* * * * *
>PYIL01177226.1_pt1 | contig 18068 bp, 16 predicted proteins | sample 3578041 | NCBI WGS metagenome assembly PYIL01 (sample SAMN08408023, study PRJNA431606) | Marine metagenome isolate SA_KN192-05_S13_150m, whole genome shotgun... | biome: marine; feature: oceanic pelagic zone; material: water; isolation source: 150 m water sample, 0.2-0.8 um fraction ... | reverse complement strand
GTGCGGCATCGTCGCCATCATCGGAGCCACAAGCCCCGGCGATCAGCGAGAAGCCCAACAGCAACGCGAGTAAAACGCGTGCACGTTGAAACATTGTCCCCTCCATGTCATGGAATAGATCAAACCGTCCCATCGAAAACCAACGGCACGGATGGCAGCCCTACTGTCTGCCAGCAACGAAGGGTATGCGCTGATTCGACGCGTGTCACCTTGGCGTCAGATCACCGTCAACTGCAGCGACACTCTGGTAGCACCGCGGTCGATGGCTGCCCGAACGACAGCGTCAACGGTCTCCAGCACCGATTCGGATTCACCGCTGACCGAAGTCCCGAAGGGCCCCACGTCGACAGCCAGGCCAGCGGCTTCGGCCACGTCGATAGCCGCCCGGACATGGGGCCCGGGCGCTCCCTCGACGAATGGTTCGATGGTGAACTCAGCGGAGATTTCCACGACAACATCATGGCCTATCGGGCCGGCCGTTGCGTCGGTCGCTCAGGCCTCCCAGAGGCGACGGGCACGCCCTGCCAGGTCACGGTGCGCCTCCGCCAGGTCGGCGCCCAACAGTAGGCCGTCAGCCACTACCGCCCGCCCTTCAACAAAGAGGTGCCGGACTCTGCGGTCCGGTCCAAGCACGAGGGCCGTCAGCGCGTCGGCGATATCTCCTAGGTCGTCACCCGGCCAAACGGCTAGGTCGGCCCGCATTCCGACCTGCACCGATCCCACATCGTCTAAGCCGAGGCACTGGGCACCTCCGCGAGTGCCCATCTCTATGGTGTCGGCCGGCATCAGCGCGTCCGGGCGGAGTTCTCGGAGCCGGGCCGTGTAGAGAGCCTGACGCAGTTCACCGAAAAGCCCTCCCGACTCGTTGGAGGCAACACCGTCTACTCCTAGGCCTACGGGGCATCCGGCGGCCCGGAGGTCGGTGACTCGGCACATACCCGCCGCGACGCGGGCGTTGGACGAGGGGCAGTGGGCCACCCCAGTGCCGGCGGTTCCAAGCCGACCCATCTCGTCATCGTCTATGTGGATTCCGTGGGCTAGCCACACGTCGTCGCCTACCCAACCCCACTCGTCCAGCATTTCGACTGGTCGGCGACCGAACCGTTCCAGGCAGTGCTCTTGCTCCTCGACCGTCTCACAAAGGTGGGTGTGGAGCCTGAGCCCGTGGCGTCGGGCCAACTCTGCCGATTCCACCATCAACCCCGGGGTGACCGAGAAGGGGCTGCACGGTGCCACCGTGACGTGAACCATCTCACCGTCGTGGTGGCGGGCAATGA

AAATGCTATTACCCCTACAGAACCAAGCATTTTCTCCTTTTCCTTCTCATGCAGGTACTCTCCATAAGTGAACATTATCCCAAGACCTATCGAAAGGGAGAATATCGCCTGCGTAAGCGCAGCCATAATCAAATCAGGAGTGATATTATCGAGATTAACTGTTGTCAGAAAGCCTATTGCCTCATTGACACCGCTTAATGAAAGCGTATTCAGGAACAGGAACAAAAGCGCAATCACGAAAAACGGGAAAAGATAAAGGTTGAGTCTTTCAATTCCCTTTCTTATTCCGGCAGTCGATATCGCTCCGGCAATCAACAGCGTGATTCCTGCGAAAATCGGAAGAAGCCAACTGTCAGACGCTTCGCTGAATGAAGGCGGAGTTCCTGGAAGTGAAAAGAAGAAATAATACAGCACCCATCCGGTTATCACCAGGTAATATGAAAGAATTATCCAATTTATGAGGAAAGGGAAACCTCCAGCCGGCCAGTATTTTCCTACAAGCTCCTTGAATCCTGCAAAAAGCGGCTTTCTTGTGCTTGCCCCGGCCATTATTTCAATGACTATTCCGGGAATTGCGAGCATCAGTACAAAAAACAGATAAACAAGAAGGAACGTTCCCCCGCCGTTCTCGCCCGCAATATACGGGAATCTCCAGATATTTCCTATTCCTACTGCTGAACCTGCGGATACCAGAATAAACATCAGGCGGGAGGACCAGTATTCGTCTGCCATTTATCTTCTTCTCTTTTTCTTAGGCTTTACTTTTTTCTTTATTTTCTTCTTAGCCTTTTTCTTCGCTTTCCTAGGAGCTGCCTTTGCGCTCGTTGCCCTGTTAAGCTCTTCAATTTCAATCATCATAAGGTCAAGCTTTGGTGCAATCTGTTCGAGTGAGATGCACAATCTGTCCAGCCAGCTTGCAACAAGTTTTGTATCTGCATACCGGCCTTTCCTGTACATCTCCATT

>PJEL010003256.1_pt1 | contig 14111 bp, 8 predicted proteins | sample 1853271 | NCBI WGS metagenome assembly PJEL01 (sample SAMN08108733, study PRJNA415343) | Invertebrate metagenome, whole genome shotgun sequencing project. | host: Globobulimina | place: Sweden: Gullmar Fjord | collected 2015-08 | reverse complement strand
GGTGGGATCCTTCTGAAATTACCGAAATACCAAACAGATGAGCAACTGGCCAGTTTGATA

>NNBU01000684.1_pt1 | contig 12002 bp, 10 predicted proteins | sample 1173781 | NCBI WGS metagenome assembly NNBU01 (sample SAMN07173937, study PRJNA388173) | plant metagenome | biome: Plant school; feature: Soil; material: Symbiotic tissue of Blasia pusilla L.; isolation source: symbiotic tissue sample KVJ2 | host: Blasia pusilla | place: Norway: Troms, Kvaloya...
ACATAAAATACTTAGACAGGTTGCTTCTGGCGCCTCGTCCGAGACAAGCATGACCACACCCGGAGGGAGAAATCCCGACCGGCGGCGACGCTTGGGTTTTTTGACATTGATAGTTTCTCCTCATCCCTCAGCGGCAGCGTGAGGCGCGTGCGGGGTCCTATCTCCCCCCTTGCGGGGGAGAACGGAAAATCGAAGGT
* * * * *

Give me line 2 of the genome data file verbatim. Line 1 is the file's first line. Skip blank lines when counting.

GTGCGGCATCGTCGCCATCATCGGAGCCACAAGCCCCGGCGATCAGCGAGAAGCCCAACAGCAACGCGAGTAAAACGCGTGCACGTTGAAACATTGTCCCCTCCATGTCATGGAATAGATCAAACCGTCCCATCGAAAACCAACGGCACGGATGGCAGCCCTACTGTCTGCCAGCAACGAAGGGTATGCGCTGATTCGACGCGTGTCACCTTGGCGTCAGATCACCGTCAACTGCAGCGACACTCTGGTAGCACCGCGGTCGATGGCTGCCCGAACGACAGCGTCAACGGTCTCCAGCACCGATTCGGATTCACCGCTGACCGAAGTCCCGAAGGGCCCCACGTCGACAGCCAGGCCAGCGGCTTCGGCCACGTCGATAGCCGCCCGGACATGGGGCCCGGGCGCTCCCTCGACGAATGGTTCGATGGTGAACTCAGCGGAGATTTCCACGACAACATCATGGCCTATCGGGCCGGCCGTTGCGTCGGTCGCTCAGGCCTCCCAGAGGCGACGGGCACGCCCTGCCAGGTCACGGTGCGCCTCCGCCAGGTCGGCGCCCAACAGTAGGCCGTCAGCCACTACCGCCCGCCCTTCAACAAAGAGGTGCCGGACTCTGCGGTCCGGTCCAAGCACGAGGGCCGTCAGCGCGTCGGCGATATCTCCTAGGTCGTCACCCGGCCAAACGGCTAGGTCGGCCCGCATTCCGACCTGCACCGATCCCACATCGTCTAAGCCGAGGCACTGGGCACCTCCGCGAGTGCCCATCTCTATGGTGTCGGCCGGCATCAGCGCGTCCGGGCGGAGTTCTCGGAGCCGGGCCGTGTAGAGAGCCTGACGCAGTTCACCGAAAAGCCCTCCCGACTCGTTGGAGGCAACACCGTCTACTCCTAGGCCTACGGGGCATCCGGCGGCCCGGAGGTCGGTGACTCGGCACATACCCGCCGCGACGCGGGCGTTGGACGAGGGGCAGTGGGCCACCCCAGTGCCGGCGGTTCCAAGCCGACCCATCTCGTCATCGTCTATGTGGATTCCGTGGGCTAGCCACACGTCGTCGCCTACCCAACCCCACTCGTCCAGCATTTCGACTGGTCGGCGACCGAACCGTTCCAGGCAGTGCTCTTGCTCCTCGACCGTCTCACAAAGGTGGGTGTGGAGCCTGAGCCCGTGGCGTCGGGCCAACTCTGCCGATTCCACCATCAACCCCGGGGTGACCGAGAAGGGGCTGCACGGTGCCACCGTGACGTGAACCATCTCACCGTCGTGGTGGCGGGCAATGA